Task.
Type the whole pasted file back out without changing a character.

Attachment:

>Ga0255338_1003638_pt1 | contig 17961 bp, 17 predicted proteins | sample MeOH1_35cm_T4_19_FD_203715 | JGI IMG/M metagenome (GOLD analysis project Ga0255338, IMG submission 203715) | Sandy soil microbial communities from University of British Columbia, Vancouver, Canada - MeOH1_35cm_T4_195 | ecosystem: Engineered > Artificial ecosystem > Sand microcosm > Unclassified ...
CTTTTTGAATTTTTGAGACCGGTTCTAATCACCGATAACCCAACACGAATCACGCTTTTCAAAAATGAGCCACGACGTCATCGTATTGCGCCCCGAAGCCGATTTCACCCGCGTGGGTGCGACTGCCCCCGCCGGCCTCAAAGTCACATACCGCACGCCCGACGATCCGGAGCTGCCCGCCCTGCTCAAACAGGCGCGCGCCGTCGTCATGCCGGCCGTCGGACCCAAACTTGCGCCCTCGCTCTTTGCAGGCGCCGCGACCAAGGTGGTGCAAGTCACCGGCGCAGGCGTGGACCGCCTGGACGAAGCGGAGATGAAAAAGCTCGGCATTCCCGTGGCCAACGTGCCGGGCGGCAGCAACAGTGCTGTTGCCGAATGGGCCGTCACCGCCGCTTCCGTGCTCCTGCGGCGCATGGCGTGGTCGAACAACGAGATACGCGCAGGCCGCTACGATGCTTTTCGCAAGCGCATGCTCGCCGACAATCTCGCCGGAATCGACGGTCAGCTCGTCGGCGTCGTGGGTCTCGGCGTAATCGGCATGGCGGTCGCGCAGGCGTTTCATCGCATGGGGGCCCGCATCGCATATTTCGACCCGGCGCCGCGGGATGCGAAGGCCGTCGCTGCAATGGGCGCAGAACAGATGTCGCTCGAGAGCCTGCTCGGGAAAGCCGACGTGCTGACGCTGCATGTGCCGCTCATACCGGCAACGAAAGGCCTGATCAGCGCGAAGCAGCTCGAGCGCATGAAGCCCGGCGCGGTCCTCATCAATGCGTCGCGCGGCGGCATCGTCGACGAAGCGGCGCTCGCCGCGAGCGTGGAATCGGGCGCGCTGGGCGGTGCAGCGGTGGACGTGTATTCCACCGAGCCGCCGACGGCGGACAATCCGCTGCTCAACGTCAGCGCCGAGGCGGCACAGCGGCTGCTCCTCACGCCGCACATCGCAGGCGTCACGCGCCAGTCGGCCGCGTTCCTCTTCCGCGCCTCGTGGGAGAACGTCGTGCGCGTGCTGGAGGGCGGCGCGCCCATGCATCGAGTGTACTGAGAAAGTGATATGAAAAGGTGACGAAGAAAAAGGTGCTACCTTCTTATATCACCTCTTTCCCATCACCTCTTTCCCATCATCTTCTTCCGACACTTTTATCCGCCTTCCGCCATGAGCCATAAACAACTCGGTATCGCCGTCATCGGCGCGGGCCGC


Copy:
>Ga0255338_1003638_pt1 | contig 17961 bp, 17 predicted proteins | sample MeOH1_35cm_T4_19_FD_203715 | JGI IMG/M metagenome (GOLD analysis project Ga0255338, IMG submission 203715) | Sandy soil microbial communities from University of British Columbia, Vancouver, Canada - MeOH1_35cm_T4_195 | ecosystem: Engineered > Artificial ecosystem > Sand microcosm > Unclassified ...
CTTTTTGAATTTTTGAGACCGGTTCTAATCACCGATAACCCAACACGAATCACGCTTTTCAAAAATGAGCCACGACGTCATCGTATTGCGCCCCGAAGCCGATTTCACCCGCGTGGGTGCGACTGCCCCCGCCGGCCTCAAAGTCACATACCGCACGCCCGACGATCCGGAGCTGCCCGCCCTGCTCAAACAGGCGCGCGCCGTCGTCATGCCGGCCGTCGGACCCAAACTTGCGCCCTCGCTCTTTGCAGGCGCCGCGACCAAGGTGGTGCAAGTCACCGGCGCAGGCGTGGACCGCCTGGACGAAGCGGAGATGAAAAAGCTCGGCATTCCCGTGGCCAACGTGCCGGGCGGCAGCAACAGTGCTGTTGCCGAATGGGCCGTCACCGCCGCTTCCGTGCTCCTGCGGCGCATGGCGTGGTCGAACAACGAGATACGCGCAGGCCGCTACGATGCTTTTCGCAAGCGCATGCTCGCCGACAATCTCGCCGGAATCGACGGTCAGCTCGTCGGCGTCGTGGGTCTCGGCGTAATCGGCATGGCGGTCGCGCAGGCGTTTCATCGCATGGGGGCCCGCATCGCATATTTCGACCCGGCGCCGCGGGATGCGAAGGCCGTCGCTGCAATGGGCGCAGAACAGATGTCGCTCGAGAGCCTGCTCGGGAAAGCCGACGTGCTGACGCTGCATGTGCCGCTCATACCGGCAACGAAAGGCCTGATCAGCGCGAAGCAGCTCGAGCGCATGAAGCCCGGCGCGGTCCTCATCAATGCGTCGCGCGGCGGCATCGTCGACGAAGCGGCGCTCGCCGCGAGCGTGGAATCGGGCGCGCTGGGCGGTGCAGCGGTGGACGTGTATTCCACCGAGCCGCCGACGGCGGACAATCCGCTGCTCAACGTCAGCGCCGAGGCGGCACAGCGGCTGCTCCTCACGCCGCACATCGCAGGCGTCACGCGCCAGTCGGCCGCGTTCCTCTTCCGCGCCTCGTGGGAGAACGTCGTGCGCGTGCTGGAGGGCGGCGCGCCCATGCATCGAGTGTACTGAGAAAGTGATATGAAAAGGTGACGAAGAAAAAGGTGCTACCTTCTTATATCACCTCTTTCCCATCACCTCTTTCCCATCATCTTCTTCCGACACTTTTATCCGCCTTCCGCCATGAGCCATAAACAACTCGGTATCGCCGTCATCGGCGCGGGCCGC